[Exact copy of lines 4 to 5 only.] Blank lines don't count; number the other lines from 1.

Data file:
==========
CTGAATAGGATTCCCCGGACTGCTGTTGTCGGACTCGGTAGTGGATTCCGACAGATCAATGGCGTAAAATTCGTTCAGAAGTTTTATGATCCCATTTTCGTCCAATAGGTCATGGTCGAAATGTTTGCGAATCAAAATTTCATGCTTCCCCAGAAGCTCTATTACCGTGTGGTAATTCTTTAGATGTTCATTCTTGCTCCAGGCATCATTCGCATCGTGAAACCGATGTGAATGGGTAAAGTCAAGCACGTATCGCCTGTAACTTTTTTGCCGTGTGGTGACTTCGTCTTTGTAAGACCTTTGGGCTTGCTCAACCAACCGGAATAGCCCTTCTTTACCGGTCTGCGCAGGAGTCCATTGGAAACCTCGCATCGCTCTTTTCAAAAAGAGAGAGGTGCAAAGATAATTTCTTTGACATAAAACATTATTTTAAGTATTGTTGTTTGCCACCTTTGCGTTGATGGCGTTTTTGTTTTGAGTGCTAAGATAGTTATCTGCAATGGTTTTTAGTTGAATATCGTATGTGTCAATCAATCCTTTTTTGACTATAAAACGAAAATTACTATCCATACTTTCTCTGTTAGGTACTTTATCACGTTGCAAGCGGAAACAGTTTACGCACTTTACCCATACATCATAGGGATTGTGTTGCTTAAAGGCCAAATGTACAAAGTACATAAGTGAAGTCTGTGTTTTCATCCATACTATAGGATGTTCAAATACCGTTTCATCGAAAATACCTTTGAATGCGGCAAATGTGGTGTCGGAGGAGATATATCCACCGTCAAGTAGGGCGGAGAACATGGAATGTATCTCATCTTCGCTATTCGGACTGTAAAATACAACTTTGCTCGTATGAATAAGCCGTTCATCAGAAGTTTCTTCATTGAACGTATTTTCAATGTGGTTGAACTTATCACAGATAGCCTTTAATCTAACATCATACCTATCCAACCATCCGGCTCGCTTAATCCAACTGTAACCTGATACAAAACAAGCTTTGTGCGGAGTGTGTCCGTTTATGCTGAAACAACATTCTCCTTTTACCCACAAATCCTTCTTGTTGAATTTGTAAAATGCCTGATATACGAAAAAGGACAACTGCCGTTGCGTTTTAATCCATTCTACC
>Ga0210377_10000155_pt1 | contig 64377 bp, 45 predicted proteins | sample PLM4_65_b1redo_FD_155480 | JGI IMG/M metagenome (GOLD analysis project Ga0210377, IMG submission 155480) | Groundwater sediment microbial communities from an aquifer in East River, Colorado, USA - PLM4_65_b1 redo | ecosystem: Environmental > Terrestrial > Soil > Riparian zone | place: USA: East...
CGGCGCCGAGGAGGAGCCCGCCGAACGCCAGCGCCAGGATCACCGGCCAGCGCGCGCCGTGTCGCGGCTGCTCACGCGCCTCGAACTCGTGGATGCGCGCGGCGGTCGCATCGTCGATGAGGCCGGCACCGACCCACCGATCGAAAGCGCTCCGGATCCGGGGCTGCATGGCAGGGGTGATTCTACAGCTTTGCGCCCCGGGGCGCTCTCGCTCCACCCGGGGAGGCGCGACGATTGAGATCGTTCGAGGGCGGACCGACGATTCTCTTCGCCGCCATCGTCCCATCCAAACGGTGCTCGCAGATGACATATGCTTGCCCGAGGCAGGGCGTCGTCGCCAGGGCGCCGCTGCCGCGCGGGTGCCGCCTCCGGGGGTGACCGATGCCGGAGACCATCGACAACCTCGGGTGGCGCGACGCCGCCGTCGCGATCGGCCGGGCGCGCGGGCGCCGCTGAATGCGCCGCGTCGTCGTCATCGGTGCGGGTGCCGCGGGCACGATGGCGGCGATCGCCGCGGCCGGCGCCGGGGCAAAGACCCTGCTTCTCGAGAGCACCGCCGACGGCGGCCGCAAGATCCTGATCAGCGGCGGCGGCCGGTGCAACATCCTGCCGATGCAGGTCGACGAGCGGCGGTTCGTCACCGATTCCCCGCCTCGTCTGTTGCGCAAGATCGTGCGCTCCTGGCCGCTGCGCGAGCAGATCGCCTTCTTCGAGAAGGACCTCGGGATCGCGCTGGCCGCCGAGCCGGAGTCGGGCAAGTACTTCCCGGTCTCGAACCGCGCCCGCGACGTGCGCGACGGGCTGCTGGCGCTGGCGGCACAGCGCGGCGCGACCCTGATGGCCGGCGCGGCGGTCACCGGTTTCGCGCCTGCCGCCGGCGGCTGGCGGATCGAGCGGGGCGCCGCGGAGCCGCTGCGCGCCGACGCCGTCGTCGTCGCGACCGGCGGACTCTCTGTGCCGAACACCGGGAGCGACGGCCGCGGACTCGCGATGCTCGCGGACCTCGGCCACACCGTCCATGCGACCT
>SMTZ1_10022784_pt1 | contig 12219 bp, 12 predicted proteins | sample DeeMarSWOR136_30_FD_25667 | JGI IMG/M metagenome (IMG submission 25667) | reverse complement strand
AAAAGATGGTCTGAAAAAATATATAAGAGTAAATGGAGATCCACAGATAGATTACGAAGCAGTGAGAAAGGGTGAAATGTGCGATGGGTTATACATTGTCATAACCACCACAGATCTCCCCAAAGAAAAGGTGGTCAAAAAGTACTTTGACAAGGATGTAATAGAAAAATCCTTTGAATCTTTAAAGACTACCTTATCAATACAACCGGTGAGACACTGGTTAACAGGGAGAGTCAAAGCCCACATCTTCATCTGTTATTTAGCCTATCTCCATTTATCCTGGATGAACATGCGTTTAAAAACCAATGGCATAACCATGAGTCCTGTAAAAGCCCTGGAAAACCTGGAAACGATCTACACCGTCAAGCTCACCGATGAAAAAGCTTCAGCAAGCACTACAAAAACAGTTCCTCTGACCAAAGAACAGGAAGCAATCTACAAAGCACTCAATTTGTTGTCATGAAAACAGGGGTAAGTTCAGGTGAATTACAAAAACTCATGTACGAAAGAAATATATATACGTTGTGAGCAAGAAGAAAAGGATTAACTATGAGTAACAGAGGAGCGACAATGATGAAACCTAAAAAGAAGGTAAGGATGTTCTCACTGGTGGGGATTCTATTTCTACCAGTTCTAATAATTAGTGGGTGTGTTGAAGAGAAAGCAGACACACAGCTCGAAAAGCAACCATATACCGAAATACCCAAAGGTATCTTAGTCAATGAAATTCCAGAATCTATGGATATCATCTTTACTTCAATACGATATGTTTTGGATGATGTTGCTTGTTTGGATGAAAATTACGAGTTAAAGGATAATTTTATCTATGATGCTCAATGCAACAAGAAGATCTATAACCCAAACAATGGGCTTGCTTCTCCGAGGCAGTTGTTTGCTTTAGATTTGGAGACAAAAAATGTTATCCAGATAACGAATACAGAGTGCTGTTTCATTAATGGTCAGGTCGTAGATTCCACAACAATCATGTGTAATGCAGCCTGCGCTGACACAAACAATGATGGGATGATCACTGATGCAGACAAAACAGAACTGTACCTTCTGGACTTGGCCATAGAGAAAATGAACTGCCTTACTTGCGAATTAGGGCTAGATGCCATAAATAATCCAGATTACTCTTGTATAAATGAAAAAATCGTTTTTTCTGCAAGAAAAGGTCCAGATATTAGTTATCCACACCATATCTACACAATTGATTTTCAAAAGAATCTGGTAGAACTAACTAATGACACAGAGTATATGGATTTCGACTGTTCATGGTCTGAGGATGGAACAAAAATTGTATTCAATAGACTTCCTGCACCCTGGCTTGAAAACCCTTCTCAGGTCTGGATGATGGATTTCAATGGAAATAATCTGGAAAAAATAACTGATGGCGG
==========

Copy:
>SMTZ1_10022784_pt1 | contig 12219 bp, 12 predicted proteins | sample DeeMarSWOR136_30_FD_25667 | JGI IMG/M metagenome (IMG submission 25667) | reverse complement strand
AAAAGATGGTCTGAAAAAATATATAAGAGTAAATGGAGATCCACAGATAGATTACGAAGCAGTGAGAAAGGGTGAAATGTGCGATGGGTTATACATTGTCATAACCACCACAGATCTCCCCAAAGAAAAGGTGGTCAAAAAGTACTTTGACAAGGATGTAATAGAAAAATCCTTTGAATCTTTAAAGACTACCTTATCAATACAACCGGTGAGACACTGGTTAACAGGGAGAGTCAAAGCCCACATCTTCATCTGTTATTTAGCCTATCTCCATTTATCCTGGATGAACATGCGTTTAAAAACCAATGGCATAACCATGAGTCCTGTAAAAGCCCTGGAAAACCTGGAAACGATCTACACCGTCAAGCTCACCGATGAAAAAGCTTCAGCAAGCACTACAAAAACAGTTCCTCTGACCAAAGAACAGGAAGCAATCTACAAAGCACTCAATTTGTTGTCATGAAAACAGGGGTAAGTTCAGGTGAATTACAAAAACTCATGTACGAAAGAAATATATATACGTTGTGAGCAAGAAGAAAAGGATTAACTATGAGTAACAGAGGAGCGACAATGATGAAACCTAAAAAGAAGGTAAGGATGTTCTCACTGGTGGGGATTCTATTTCTACCAGTTCTAATAATTAGTGGGTGTGTTGAAGAGAAAGCAGACACACAGCTCGAAAAGCAACCATATACCGAAATACCCAAAGGTATCTTAGTCAATGAAATTCCAGAATCTATGGATATCATCTTTACTTCAATACGATATGTTTTGGATGATGTTGCTTGTTTGGATGAAAATTACGAGTTAAAGGATAATTTTATCTATGATGCTCAATGCAACAAGAAGATCTATAACCCAAACAATGGGCTTGCTTCTCCGAGGCAGTTGTTTGCTTTAGATTTGGAGACAAAAAATGTTATCCAGATAACGAATACAGAGTGCTGTTTCATTAATGGTCAGGTCGTAGATTCCACAACAATCATGTGTAATGCAGCCTGCGCTGACACAAACAATGATGGGATGATCACTGATGCAGACAAAACAGAACTGTACCTTCTGGACTTGGCCATAGAGAAAATGAACTGCCTTACTTGCGAATTAGGGCTAGATGCCATAAATAATCCAGATTACTCTTGTATAAATGAAAAAATCGTTTTTTCTGCAAGAAAAGGTCCAGATATTAGTTATCCACACCATATCTACACAATTGATTTTCAAAAGAATCTGGTAGAACTAACTAATGACACAGAGTATATGGATTTCGACTGTTCATGGTCTGAGGATGGAACAAAAATTGTATTCAATAGACTTCCTGCACCCTGGCTTGAAAACCCTTCTCAGGTCTGGATGATGGATTTCAATGGAAATAATCTGGAAAAAATAACTGATGGCGG